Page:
The College thinks the Ministry of Justice has missed an opportunity to invest in and reform the Coroner Service by not accepting key recommendations from the Justice Committee. Bereaved families will continue to experience a service that is fragmented, disjointed and inconsistent in its standards and delivery.
The Justice Committee’s thorough investigation made a range of practical recommendations to strengthen the coroners’ service and ensure an adequate supply of pathologists to undertake post mortem work, including:
The Ministry of Justice should immediately review and increase Coroner Service fees for pathologists, so they are enough to ensure an adequate supply of pathology services to the Coroner Service. (Paragraph 135)
In the medium term the Ministry of Justice should work with the Department of Health and Social Care so that pathologists’ work for coroners is planned for within pathologists’ contracts with NHS trusts. (Paragraph 136)
In the longer term, the Ministry of Justice should broker an agreement between relevant government departments and the NHS (in England and Wales) for the establishment and co-funding of 12–15 regional pathology centres of excellence. (Paragraph 137)
The College also recommended the following three key actions in our evidence to the committee:
- Clear ministerial oversight of the coronial service.
- Stronger governance powers for the Chief Coroner over the service and senior and deputy coroners – consideration should be given as to whether the Chief Coroner should be given responsibility/accountability for the quality of coronial post-mortems examinations.
- The introduction of a National Coroners Service to provide a consistent high-quality service and equity of access across England and Wales.
We are disappointed that many of these recommendations have not been accepted by the Ministry of Justice. The Chair of the Death Investigations Committee at the Royal College of Pathologists, Dr David Bailey, has raised a number of points for consideration:
1. The Coronial service is fragmented with great unevenness and varying levels of delivery of service to bereaved families. The Government’s response to the report provides no reassurance that these major flaws in the system will be addressed.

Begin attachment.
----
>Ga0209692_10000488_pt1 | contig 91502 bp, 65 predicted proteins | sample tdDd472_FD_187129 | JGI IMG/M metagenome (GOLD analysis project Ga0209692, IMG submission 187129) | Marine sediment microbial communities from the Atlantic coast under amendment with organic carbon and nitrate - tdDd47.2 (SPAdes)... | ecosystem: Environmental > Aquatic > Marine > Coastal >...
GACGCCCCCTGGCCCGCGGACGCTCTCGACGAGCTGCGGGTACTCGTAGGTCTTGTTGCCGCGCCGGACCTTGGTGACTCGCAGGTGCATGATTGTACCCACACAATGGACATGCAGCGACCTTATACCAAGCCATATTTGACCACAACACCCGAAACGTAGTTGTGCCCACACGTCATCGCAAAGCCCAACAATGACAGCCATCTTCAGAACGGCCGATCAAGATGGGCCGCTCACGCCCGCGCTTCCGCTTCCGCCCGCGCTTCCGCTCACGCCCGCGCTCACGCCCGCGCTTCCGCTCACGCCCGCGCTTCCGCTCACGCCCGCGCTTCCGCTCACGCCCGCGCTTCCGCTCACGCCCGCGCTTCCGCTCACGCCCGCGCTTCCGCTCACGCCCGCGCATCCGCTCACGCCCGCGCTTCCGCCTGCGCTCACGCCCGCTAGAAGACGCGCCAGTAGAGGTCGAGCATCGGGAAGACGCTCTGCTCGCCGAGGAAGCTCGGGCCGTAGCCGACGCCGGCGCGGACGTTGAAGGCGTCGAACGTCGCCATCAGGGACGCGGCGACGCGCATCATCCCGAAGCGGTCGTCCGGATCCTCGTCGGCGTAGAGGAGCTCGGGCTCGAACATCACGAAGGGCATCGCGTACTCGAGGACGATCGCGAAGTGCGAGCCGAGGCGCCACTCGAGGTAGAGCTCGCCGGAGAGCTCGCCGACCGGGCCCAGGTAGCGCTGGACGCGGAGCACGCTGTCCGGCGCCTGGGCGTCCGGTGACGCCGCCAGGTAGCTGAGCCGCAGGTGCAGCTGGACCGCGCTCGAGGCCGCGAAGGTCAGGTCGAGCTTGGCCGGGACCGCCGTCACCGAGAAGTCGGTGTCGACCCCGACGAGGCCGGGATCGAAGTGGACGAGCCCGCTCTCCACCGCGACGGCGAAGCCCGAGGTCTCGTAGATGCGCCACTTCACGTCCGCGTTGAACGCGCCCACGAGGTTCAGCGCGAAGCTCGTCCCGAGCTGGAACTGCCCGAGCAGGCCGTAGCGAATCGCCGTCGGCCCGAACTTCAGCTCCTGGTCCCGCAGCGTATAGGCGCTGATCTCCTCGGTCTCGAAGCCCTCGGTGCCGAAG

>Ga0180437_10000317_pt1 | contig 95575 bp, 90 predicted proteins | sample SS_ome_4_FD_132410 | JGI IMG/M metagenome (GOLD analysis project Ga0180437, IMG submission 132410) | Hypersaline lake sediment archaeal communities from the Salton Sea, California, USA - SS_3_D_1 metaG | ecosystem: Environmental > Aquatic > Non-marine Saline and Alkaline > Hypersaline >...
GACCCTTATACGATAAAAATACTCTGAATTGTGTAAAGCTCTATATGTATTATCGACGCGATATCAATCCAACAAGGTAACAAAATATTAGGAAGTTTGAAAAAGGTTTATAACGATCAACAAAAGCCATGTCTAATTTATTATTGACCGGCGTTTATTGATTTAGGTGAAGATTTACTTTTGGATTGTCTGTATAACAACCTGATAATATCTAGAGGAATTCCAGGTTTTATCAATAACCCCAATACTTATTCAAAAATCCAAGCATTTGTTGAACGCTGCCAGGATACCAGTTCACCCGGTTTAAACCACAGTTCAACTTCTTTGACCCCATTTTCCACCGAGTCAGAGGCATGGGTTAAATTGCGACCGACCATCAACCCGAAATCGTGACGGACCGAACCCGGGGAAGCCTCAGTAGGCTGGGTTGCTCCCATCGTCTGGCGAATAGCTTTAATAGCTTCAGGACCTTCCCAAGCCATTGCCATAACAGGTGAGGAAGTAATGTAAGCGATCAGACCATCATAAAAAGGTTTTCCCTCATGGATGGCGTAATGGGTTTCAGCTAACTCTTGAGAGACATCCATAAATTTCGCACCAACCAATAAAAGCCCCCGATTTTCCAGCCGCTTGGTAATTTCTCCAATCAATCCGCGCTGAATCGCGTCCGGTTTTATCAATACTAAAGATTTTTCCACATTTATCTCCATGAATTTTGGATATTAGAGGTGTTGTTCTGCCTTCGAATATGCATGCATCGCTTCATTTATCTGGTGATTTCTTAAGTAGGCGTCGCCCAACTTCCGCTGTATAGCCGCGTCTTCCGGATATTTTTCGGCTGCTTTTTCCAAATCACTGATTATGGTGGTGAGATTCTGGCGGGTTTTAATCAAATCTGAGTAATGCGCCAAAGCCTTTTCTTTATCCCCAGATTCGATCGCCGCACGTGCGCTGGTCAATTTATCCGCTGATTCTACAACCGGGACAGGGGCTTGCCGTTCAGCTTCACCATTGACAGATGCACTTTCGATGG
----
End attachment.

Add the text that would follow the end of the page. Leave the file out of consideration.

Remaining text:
2. The refusal to publish the 2015 post-implementation review on the basis that it will be six years old is insufficient reason not to publish. The system suffers from the same problems today that it did in 2009 with very little change seen on the ground.
3. Where recommendations have been responded to as “requiring further work”, no timescale has been included. Some of these changes require urgent implementation and this failure to provide any indication of the likely time to action leaves the service in limbo.
4. The refusal to implement changes to the Coroner’s rules relating to duty of candour means that there continues to be no legally binding requirement that forces public bodies or other individuals or organisations to reveal evidence to bereaved families.
5. Most of the committee’s recommendations that would have assisted the pathology profession in supporting the coronial service have been denied.
- Whilst the low fee payable for coronial post mortems (which has not changed in decades) is not the only reason pathologists are giving up post mortem work, it is the main one. Our members tell us that, for pathologists who give up post mortem work, 62% cite poor remuneration as a major reason.
- We are relieved to see that the Government has accepted the recommendation that it should be made easier to integrate post mortem work into NHS contracts.
- Forming a much smaller number of specialised centres of excellence for carrying out post mortem work follows established good practice and policy in a number of other countries (e.g. Australia) where the policy has been remarkably successful. Accepting this recommendation and giving urgent impetus to the change would have given the profession in the UK the chance to establish itself as a world leader in this field. Instead, the recommendation has been relegated to the category of “further consideration” by someone else.
Professor Michael Osborn, College President, said:
‘There is a significant shortage of pathologists to carry out coronial post-mortems. This deficit has several causes. Coronial post-mortems fall outside of consultants’ hospital trust contracts and are rarely included in consultants’ job plans. This means that pathologists have to schedule post-mortems outside of their NHS work.
The current remuneration structure for coronial post-mortem practice is unsustainable in terms of maintaining the necessary level of service when trying to balance NHS and coronial work. The standard fees paid for coronial post mortems are far too low to attract pathologists to do the work, do not reflect the complexity of the work involved and have not been raised in any significant way for over two decades.
The shortage of pathologists to carry out post-mortem examinations has a direct effect on services for the bereaved and their relatives. It is vital that post-mortem services, and the accurate investigation and certification of death, are seen as part of the wider patient safety landscape.’
6. The Government’s refusal to consider implementing a single unified Coroner’s service on the basis of cost and difficulty fails to address the points above. The result is that bereaved families have to struggle on with the current flawed system that is doomed to fail.
7. The College was disappointed that the government’s consultation on coronial investigation of stillbirths has stalled and we are therefore pleased that the government has confirmed that a response will be published as soon as possible.